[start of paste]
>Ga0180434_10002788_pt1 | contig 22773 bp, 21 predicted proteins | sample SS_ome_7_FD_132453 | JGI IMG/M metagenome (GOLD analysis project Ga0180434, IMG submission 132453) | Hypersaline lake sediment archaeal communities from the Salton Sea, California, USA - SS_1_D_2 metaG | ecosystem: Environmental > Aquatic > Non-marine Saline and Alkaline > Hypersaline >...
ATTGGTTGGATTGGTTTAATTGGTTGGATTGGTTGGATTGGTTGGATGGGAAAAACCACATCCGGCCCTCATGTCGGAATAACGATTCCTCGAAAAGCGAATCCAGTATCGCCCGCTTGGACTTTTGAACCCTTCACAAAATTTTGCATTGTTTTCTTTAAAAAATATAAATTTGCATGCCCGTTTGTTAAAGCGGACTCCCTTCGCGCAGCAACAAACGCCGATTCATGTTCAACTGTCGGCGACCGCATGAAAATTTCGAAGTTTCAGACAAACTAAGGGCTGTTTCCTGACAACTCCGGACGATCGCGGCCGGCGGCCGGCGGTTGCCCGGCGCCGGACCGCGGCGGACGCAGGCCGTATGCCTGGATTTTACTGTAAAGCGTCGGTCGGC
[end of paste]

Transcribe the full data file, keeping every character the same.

>Ga0180434_10002788_pt1 | contig 22773 bp, 21 predicted proteins | sample SS_ome_7_FD_132453 | JGI IMG/M metagenome (GOLD analysis project Ga0180434, IMG submission 132453) | Hypersaline lake sediment archaeal communities from the Salton Sea, California, USA - SS_1_D_2 metaG | ecosystem: Environmental > Aquatic > Non-marine Saline and Alkaline > Hypersaline >...
ATTGGTTGGATTGGTTTAATTGGTTGGATTGGTTGGATTGGTTGGATGGGAAAAACCACATCCGGCCCTCATGTCGGAATAACGATTCCTCGAAAAGCGAATCCAGTATCGCCCGCTTGGACTTTTGAACCCTTCACAAAATTTTGCATTGTTTTCTTTAAAAAATATAAATTTGCATGCCCGTTTGTTAAAGCGGACTCCCTTCGCGCAGCAACAAACGCCGATTCATGTTCAACTGTCGGCGACCGCATGAAAATTTCGAAGTTTCAGACAAACTAAGGGCTGTTTCCTGACAACTCCGGACGATCGCGGCCGGCGGCCGGCGGTTGCCCGGCGCCGGACCGCGGCGGACGCAGGCCGTATGCCTGGATTTTACTGTAAAGCGTCGGTCGGC